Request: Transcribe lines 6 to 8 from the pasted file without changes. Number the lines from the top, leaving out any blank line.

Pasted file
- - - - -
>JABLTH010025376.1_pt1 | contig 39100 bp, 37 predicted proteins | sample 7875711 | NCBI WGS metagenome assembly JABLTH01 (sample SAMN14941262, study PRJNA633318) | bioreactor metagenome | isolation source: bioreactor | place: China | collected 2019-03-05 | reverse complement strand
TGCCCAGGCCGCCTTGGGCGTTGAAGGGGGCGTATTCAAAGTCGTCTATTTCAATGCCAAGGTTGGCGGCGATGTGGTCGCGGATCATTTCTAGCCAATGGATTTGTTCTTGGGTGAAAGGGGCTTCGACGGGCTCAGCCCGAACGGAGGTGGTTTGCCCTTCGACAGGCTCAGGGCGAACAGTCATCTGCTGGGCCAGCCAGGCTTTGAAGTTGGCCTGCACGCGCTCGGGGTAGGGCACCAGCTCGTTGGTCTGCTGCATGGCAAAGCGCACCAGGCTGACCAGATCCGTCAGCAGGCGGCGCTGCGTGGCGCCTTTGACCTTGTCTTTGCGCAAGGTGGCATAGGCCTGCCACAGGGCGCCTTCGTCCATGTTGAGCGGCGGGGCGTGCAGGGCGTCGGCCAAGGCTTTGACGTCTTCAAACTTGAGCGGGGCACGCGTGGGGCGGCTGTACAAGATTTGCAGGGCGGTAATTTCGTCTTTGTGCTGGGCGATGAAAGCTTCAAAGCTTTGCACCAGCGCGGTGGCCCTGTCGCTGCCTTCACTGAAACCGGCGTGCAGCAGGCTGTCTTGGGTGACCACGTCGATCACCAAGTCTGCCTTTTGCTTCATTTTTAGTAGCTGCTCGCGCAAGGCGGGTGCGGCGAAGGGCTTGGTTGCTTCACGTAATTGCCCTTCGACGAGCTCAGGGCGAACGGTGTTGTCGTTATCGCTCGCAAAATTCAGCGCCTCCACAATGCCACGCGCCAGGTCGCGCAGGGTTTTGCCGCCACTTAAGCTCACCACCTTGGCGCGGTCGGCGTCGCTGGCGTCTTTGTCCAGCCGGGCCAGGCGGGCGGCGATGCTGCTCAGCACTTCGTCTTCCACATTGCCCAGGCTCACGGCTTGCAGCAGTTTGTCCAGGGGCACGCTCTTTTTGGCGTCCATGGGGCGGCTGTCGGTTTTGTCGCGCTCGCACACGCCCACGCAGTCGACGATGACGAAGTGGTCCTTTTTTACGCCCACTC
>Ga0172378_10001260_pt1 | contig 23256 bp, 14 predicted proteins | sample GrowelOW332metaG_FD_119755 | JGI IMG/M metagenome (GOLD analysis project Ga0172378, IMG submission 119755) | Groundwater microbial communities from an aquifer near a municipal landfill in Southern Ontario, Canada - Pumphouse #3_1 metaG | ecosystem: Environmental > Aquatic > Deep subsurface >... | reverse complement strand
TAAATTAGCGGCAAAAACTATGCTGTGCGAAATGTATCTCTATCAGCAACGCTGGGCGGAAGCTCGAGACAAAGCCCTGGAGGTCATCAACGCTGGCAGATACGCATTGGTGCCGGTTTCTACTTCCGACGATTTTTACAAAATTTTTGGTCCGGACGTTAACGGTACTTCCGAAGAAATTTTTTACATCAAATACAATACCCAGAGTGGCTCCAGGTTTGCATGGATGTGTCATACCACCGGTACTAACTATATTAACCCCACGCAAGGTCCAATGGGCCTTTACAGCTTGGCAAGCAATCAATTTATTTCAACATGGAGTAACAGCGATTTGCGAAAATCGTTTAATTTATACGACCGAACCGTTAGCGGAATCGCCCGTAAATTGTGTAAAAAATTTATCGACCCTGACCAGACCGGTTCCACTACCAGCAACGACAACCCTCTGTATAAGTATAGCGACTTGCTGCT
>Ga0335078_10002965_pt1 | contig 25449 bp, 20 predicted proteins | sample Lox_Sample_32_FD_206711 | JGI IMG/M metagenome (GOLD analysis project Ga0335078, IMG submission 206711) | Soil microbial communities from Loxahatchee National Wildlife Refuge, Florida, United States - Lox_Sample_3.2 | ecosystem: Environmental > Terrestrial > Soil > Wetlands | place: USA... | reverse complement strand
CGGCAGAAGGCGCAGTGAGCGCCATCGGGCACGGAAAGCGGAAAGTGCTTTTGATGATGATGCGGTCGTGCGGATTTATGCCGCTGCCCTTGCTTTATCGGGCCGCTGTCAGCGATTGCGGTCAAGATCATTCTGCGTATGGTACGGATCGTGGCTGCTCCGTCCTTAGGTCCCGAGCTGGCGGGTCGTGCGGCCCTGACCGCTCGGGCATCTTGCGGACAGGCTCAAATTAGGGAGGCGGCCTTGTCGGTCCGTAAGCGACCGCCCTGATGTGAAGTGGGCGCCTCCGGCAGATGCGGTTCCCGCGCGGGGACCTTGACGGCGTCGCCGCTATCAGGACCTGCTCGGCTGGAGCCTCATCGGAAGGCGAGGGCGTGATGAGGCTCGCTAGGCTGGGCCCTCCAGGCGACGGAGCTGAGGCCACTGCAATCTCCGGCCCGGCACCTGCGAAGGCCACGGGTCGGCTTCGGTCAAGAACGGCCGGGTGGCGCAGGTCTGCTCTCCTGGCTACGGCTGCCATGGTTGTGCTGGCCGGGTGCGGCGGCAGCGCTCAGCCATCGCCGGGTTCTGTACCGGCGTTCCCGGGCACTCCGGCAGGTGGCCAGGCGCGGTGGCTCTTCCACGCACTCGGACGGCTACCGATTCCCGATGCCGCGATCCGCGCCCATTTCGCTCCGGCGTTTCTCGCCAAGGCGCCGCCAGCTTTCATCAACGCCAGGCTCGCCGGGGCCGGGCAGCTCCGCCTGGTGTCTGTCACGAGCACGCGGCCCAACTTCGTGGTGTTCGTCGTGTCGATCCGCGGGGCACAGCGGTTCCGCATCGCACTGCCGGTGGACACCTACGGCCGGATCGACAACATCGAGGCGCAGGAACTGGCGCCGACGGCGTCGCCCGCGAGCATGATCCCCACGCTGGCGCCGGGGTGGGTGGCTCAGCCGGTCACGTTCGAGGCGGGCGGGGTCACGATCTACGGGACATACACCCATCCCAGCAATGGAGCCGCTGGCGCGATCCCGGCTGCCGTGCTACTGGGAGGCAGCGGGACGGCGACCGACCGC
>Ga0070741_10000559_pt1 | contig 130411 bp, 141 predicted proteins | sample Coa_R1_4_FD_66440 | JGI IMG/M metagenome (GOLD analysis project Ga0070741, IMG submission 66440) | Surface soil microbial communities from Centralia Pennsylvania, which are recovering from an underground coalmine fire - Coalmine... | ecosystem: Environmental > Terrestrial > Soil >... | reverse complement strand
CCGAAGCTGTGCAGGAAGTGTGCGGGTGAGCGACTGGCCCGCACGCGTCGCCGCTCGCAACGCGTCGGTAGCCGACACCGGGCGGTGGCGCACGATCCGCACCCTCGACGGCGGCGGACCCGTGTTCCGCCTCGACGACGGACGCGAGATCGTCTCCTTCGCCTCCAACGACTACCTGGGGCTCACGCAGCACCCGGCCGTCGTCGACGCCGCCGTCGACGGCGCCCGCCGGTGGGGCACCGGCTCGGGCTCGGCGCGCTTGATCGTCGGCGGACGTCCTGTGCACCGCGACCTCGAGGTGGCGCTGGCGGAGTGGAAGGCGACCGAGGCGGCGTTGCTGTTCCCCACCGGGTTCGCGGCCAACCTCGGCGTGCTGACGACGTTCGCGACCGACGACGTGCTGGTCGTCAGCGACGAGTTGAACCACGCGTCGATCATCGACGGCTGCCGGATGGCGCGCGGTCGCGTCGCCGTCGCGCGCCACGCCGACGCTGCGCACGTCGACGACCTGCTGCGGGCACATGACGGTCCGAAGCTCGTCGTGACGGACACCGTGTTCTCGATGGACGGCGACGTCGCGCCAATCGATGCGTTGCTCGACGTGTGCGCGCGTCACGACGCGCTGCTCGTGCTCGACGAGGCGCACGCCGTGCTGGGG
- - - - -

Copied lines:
CGGCAGAAGGCGCAGTGAGCGCCATCGGGCACGGAAAGCGGAAAGTGCTTTTGATGATGATGCGGTCGTGCGGATTTATGCCGCTGCCCTTGCTTTATCGGGCCGCTGTCAGCGATTGCGGTCAAGATCATTCTGCGTATGGTACGGATCGTGGCTGCTCCGTCCTTAGGTCCCGAGCTGGCGGGTCGTGCGGCCCTGACCGCTCGGGCATCTTGCGGACAGGCTCAAATTAGGGAGGCGGCCTTGTCGGTCCGTAAGCGACCGCCCTGATGTGAAGTGGGCGCCTCCGGCAGATGCGGTTCCCGCGCGGGGACCTTGACGGCGTCGCCGCTATCAGGACCTGCTCGGCTGGAGCCTCATCGGAAGGCGAGGGCGTGATGAGGCTCGCTAGGCTGGGCCCTCCAGGCGACGGAGCTGAGGCCACTGCAATCTCCGGCCCGGCACCTGCGAAGGCCACGGGTCGGCTTCGGTCAAGAACGGCCGGGTGGCGCAGGTCTGCTCTCCTGGCTACGGCTGCCATGGTTGTGCTGGCCGGGTGCGGCGGCAGCGCTCAGCCATCGCCGGGTTCTGTACCGGCGTTCCCGGGCACTCCGGCAGGTGGCCAGGCGCGGTGGCTCTTCCACGCACTCGGACGGCTACCGATTCCCGATGCCGCGATCCGCGCCCATTTCGCTCCGGCGTTTCTCGCCAAGGCGCCGCCAGCTTTCATCAACGCCAGGCTCGCCGGGGCCGGGCAGCTCCGCCTGGTGTCTGTCACGAGCACGCGGCCCAACTTCGTGGTGTTCGTCGTGTCGATCCGCGGGGCACAGCGGTTCCGCATCGCACTGCCGGTGGACACCTACGGCCGGATCGACAACATCGAGGCGCAGGAACTGGCGCCGACGGCGTCGCCCGCGAGCATGATCCCCACGCTGGCGCCGGGGTGGGTGGCTCAGCCGGTCACGTTCGAGGCGGGCGGGGTCACGATCTACGGGACATACACCCATCCCAGCAATGGAGCCGCTGGCGCGATCCCGGCTGCCGTGCTACTGGGAGGCAGCGGGACGGCGACCGACCGC
>Ga0070741_10000559_pt1 | contig 130411 bp, 141 predicted proteins | sample Coa_R1_4_FD_66440 | JGI IMG/M metagenome (GOLD analysis project Ga0070741, IMG submission 66440) | Surface soil microbial communities from Centralia Pennsylvania, which are recovering from an underground coalmine fire - Coalmine... | ecosystem: Environmental > Terrestrial > Soil >... | reverse complement strand
CCGAAGCTGTGCAGGAAGTGTGCGGGTGAGCGACTGGCCCGCACGCGTCGCCGCTCGCAACGCGTCGGTAGCCGACACCGGGCGGTGGCGCACGATCCGCACCCTCGACGGCGGCGGACCCGTGTTCCGCCTCGACGACGGACGCGAGATCGTCTCCTTCGCCTCCAACGACTACCTGGGGCTCACGCAGCACCCGGCCGTCGTCGACGCCGCCGTCGACGGCGCCCGCCGGTGGGGCACCGGCTCGGGCTCGGCGCGCTTGATCGTCGGCGGACGTCCTGTGCACCGCGACCTCGAGGTGGCGCTGGCGGAGTGGAAGGCGACCGAGGCGGCGTTGCTGTTCCCCACCGGGTTCGCGGCCAACCTCGGCGTGCTGACGACGTTCGCGACCGACGACGTGCTGGTCGTCAGCGACGAGTTGAACCACGCGTCGATCATCGACGGCTGCCGGATGGCGCGCGGTCGCGTCGCCGTCGCGCGCCACGCCGACGCTGCGCACGTCGACGACCTGCTGCGGGCACATGACGGTCCGAAGCTCGTCGTGACGGACACCGTGTTCTCGATGGACGGCGACGTCGCGCCAATCGATGCGTTGCTCGACGTGTGCGCGCGTCACGACGCGCTGCTCGTGCTCGACGAGGCGCACGCCGTGCTGGGG